IEP Process and Timeline

  1. Before you can get started, you need a referral. This can come from any school employee (teacher, aide, principal, etc) or it can come from a parent or legal guardian.
    • To make a referral yourself, you should make sure that it is in writing (letter or email). This is so you have documentation for when you submitted the request and so there is no confusion that you are referring your child for services.
    • Send the referral to the teacher, principal and the district exceptional children’s director. If you are in Wake County Public Schools, more information can be gathered by contacting individuals referenced here.
    • Your referral letter should include your child’s strengths and needs and any diagnostic information you may have.
    • If someone else referred your child, it should be explained to you why and you must give your consent for evaluation and services.
    • There will be a referral meeting to determine the next steps. The process in Wake County Public Schools is explained here.
  1. Once your referral has been submitted, the school system has 90 calendar days to respond. By the end of this period, the school must have evaluated your child, had an IEP meeting to determine eligibility, and (if your child is found eligible) an IEP needs to be written. This 90 day timeline cannot be extended by parent or by the school. It specifically refers from the day the referral is made, not when you have authorized evaluation. The timeline also continues to apply through the summer and other school breaks.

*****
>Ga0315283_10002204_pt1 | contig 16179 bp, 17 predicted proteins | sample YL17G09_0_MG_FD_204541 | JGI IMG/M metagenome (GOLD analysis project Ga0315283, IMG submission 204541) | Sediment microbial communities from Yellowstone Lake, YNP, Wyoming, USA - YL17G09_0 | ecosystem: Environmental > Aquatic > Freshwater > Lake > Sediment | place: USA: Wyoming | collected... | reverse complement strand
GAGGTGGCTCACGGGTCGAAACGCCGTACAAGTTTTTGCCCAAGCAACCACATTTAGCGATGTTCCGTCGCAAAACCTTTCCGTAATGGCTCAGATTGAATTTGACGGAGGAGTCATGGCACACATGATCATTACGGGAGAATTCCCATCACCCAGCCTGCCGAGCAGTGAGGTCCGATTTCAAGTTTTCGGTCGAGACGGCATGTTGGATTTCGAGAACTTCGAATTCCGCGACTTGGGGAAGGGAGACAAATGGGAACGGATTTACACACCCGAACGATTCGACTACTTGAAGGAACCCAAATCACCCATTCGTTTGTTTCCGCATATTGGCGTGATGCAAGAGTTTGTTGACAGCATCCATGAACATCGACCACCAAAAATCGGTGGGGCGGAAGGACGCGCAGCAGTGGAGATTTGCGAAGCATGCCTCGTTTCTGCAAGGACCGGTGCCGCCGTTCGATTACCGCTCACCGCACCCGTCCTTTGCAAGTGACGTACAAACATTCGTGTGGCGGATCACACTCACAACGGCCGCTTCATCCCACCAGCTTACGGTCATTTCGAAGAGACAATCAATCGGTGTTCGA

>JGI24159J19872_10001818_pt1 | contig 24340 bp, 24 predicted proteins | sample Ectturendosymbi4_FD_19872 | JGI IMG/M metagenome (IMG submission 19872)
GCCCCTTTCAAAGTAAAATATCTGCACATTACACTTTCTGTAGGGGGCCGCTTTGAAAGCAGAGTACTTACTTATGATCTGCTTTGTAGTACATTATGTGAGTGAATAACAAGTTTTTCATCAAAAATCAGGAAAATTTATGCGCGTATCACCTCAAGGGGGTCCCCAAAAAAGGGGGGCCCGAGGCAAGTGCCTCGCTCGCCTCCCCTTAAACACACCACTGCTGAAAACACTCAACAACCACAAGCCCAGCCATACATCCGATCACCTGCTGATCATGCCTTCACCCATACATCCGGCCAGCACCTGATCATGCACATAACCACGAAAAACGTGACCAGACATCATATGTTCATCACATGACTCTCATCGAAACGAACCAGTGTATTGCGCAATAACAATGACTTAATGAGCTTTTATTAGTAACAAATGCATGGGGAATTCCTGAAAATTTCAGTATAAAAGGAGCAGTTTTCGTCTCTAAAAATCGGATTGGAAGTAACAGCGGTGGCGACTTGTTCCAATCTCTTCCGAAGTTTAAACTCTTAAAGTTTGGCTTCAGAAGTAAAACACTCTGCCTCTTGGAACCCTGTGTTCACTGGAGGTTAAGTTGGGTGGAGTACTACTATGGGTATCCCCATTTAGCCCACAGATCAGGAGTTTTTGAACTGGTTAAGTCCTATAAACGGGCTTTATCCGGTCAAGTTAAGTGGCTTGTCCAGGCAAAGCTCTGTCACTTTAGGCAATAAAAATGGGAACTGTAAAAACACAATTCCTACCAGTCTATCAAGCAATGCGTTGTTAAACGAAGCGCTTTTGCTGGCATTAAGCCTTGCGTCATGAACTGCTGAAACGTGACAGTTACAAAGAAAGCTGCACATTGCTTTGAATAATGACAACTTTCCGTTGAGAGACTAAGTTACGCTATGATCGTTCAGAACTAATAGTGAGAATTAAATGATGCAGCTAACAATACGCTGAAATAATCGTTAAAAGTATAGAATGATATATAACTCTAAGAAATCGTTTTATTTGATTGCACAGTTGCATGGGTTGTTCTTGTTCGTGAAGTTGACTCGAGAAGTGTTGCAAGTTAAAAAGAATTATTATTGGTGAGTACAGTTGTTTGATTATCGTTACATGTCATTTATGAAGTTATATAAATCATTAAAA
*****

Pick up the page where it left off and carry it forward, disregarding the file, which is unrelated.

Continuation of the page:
2. Next, your child should receive an evaluation through the school system. This is at no cost to you. You must consent to this initial evaluation before it can happen.
  3. An eligibility meeting will be held to determine if your child’s evaluation scores mean that special services are required. There are 14 areas of eligibility. The meeting will determine if your child falls into one of those areas, if the disability negatively impacts your child’s educational performance, and whether the disability requires special instruction at school. The meeting will also make sure that the determination isn’t due to lack of appropriate instruction or Limited English Proficiency.
    • Make sure that you ask questions! If you don’t understand something, it is a requirement that explanations are given so you can understand. Don’t feel that you are putting anyone out. People who have been doing this for a long time may forget that you don’t know everything they know. There are a lot of acronyms and abbreviations that may be confusing. There are things that don’t make sense. You are an active member of the team, and you are the expert on your own child and have the best information about him or her.
  1. IEP Development: After an eligibility determination has been made, an IEP meeting will be held. An IEP is an Individualized Educational Plan and will explain your child’s strengths and needs, give goals to meet, and discuss related services that your child may receive. There are tons of resources out there to help navigate this step, such as the Autism Society’s IEP Toolkit. In North Carolina you can request a facilitated meeting, though you and the school must agree to do this.
  2. Service Provision is the final step of the process. You must agree to services based on the IEP, and then your student will start receiving the agreed upon services.

Disability Rights of NC has a sample referral letter and more information about the process here.

If you need additional information about your rights related to this process and are in Wake County Public Schools, you can go here.

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